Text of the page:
As one is thrown from cameo to improbable cameo, reading Sassoon becomes a hallucinatory experience. Insights are proffered and then repeated, sometimes several times. Familiar facts mingle with jaw-dropping novelties. The chronology drifts, at times roaring into the present before retracting not just to the 19th century, but deep into the 18th.
Is there some artful design at work behind the apparent confusion? Is the book’s swirling disorder meant to mirror its subject? If, as Sassoon remarks, capitalism moves “without a goal or a project”, would it be misleading for a historian to impose too much order or narrative coherence? If so, it is a pitfall Sassoon triumphantly avoids. But in a book of 758 pages, the effect is mind-boggling, and not in a good way.
Those craving order may do better to approach Sassoon’s book chapter by chapter. Skip over the preface in which he impatiently refuses to define capitalism and the first chapters in which he meanders through the history of 19th-century state formation. Home in, instead, on his detailed discussion of the role of the Japanese elite in industrialisation, or savour his classically Gramscian reading of the failure of the Italian bourgeoisie. Even better is Sassoon’s discussion of the global spread of democratic political practice before 1914. Skip the chapter that narrates the history of colonialism as a rather moth-eaten house of horrors. Others do anti-imperialism more convincingly. Instead, enjoy Sassoon’s opinionated treatment of French and British parliamentary debates about the rationale of empire.
Or, you could start near the end, where one of Sassoon’s best chapters describes how the great recession of 1873 sparked an awareness of globalisation and triggered a wave of protectionism. He surveys the French debate with real flair but is far too dismissive of protectionism in Britain. It was never “fashionable” he blithely tells us, waving Joe Chamberlain aside.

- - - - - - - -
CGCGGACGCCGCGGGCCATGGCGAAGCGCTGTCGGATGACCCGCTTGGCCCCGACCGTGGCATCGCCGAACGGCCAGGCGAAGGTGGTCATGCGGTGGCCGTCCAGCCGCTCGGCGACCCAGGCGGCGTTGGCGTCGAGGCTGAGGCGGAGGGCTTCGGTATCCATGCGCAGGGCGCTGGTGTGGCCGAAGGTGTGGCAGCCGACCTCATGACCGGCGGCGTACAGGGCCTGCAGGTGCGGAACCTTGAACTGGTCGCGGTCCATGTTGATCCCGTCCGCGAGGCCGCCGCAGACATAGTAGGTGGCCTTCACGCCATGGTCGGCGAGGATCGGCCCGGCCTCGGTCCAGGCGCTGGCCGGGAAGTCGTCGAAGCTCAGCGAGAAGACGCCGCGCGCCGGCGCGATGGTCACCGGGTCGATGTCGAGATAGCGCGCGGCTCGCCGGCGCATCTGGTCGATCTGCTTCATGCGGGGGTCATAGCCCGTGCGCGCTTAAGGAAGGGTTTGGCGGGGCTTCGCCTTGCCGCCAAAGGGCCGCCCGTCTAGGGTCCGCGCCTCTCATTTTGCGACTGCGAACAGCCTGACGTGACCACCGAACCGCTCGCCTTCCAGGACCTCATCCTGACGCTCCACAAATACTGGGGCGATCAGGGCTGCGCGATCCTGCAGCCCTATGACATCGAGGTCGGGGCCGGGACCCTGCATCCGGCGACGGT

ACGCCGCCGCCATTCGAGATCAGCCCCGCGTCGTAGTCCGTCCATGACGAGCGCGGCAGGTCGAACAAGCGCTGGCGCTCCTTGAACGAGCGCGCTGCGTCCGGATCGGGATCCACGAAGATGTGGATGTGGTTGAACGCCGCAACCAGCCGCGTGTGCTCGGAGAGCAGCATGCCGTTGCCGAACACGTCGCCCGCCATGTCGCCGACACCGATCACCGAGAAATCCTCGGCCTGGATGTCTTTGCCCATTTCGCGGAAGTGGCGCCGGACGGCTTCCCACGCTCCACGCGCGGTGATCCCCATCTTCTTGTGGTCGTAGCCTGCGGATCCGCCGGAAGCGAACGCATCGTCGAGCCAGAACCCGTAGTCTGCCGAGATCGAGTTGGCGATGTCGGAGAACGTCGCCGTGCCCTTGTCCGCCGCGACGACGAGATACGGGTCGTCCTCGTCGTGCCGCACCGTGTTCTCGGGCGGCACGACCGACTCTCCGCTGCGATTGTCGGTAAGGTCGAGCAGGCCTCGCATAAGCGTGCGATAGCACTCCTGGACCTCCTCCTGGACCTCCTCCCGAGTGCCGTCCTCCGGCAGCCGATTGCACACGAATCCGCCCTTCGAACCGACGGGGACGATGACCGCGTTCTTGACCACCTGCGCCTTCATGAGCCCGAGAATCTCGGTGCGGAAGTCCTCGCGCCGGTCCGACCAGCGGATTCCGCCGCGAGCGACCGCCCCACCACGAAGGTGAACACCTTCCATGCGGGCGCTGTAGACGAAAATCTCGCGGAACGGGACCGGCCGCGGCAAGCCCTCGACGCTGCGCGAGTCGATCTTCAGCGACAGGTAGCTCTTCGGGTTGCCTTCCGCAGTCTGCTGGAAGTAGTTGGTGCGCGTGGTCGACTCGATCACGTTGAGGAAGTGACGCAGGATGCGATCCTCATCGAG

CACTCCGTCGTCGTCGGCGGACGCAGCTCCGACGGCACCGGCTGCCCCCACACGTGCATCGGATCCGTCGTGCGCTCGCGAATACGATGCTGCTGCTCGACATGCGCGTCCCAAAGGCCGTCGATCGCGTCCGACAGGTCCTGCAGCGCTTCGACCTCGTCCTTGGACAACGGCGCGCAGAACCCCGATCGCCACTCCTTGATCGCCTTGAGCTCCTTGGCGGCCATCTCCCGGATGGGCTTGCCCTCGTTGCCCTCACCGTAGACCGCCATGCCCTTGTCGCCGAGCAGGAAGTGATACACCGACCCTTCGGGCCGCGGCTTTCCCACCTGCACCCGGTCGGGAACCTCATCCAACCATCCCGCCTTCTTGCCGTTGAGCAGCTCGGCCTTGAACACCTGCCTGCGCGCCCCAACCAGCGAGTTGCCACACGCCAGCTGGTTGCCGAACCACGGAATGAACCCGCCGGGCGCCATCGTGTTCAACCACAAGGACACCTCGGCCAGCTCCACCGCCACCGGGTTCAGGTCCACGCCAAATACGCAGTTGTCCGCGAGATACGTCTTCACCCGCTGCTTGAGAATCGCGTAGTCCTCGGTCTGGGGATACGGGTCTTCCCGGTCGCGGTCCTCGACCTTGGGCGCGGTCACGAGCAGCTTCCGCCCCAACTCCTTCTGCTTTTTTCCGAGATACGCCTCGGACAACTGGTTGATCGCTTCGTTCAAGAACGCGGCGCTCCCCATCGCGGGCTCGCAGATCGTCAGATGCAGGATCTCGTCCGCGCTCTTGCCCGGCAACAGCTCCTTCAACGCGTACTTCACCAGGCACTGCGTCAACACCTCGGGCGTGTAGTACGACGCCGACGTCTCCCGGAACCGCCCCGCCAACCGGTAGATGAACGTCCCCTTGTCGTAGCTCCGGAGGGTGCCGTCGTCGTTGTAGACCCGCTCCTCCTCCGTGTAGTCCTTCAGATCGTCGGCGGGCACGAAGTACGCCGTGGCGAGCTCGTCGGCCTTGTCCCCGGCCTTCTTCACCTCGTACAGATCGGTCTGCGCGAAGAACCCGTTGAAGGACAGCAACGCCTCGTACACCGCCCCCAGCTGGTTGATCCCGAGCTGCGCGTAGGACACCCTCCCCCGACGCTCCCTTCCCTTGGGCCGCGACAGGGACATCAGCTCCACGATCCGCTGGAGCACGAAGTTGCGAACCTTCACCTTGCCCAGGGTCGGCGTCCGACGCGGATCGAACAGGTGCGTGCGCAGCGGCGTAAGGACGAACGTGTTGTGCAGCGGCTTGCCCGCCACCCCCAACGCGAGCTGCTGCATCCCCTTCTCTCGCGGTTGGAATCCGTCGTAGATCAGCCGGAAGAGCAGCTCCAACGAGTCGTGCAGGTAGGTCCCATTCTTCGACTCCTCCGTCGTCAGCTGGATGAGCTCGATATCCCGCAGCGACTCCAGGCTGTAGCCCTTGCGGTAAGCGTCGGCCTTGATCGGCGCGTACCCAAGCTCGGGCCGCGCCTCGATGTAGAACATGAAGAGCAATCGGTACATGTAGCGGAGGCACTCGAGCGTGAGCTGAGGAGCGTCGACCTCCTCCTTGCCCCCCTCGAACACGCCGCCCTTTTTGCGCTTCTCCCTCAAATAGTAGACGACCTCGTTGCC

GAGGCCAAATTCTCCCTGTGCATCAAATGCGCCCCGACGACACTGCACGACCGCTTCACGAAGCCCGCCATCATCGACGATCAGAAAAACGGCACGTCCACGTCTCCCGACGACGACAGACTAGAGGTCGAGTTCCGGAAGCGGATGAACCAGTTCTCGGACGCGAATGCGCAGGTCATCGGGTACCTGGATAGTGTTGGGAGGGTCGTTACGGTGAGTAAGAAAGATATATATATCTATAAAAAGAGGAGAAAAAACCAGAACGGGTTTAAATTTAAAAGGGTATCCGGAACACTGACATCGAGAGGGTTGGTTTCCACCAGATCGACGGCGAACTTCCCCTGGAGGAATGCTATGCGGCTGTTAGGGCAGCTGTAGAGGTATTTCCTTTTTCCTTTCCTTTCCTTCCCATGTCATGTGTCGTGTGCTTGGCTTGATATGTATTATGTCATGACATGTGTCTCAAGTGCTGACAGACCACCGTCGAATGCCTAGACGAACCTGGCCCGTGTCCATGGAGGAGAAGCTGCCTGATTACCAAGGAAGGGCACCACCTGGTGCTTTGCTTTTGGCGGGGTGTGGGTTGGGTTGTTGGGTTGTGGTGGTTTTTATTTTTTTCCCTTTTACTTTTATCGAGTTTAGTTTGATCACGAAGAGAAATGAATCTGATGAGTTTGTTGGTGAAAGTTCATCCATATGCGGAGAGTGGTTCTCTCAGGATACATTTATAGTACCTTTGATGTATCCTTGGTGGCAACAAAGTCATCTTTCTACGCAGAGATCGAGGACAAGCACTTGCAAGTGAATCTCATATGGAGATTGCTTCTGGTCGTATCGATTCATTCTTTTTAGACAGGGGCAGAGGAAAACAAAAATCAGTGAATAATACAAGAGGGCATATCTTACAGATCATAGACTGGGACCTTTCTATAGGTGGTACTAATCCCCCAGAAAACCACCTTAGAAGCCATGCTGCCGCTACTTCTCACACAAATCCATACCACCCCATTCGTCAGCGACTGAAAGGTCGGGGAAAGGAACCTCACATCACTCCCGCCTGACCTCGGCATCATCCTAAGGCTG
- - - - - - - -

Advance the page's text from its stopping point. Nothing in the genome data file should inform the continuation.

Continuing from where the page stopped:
But read on from there and you are in for a final surprise. Suddenly and without warning, just short of 1914 Sassoon calls a halt. From the trade wars of the early 20th century he jumps into the future. Vaulting over the first and second world wars, he takes us on a sweeping overview of pro- and anti-capitalist politics, complete with nods to Venezuela’s die-hard Chavistas, and Hyman Minsky, the prophet of the 2008 crisis. It is quirkily brilliant. But it is also a diversion. A history of gilded-age capitalism that rightly insists on the inextricable entanglement of the economy and state power, but which does not address the first world war, lapses into nostalgia. It is a puzzling end to a puzzling book.
6 fully vaccinated people who attended an outdoor wedding caught the Delta variant, but people with Pfizer and Moderna shots survived, study says
Six fully vaccinated people who attended an outdoor wedding in Texas in April came down with COVID-19, a new study says – a small outbreak that underscores how effective US-authorized vaccines are against even variants of the virus.Though the vaccines made by Pfizer and Moderna may not knock out every COVID-19 case, especially now that the more infectious Delta variant dominates across the US, they are very good at preventing death from COVID-19.
The preprint study from Baylor College of Medicine found that only one person who’d gotten an Indian-made vaccine, Covaxin, died after attending the 92-person wedding near Houston.
The wedding took place in a “large, open-air tent” before the Delta variant was circulating widely in the US. Guests were required to be fully vaccinated at the event, though that policy operated on the honor system.
The study’s authors said they suspect the Delta variant was introduced at the wedding by two people who had traveled from India and tested negative before their flight but developed symptoms in the US. All the COVID-19 patients said they’d had close encounters with those two people during the wedding, according to the study.
5,946 Fatalities Reported Related to COVID-19 Vaccination
The US Centers for Disease Control and Prevention (CDC) confirmed on July 7, 2021, the Vaccine Adverse Events Reporting System (VAERS) had received 5,946 reports of death among people who received a COVID-19 vaccine.
However, a review of available clinical information, including death certificates, autopsy, and medical records, has not established a causal link to COVID-19 vaccines, says the CDC’s website.
This CDC data indicates a vaccine fatality rate of about (0.0018%) since over 331 million vaccinations have been completed in the USA since December 2020.
The U.S. FDA requires healthcare providers to report any death after a COVID-19 vaccination to VAERS, even if it’s unclear whether the vaccine was the cause. Reports of adverse events to VAERS following vaccination, including deaths, do not necessarily mean that a vaccine caused a health problem.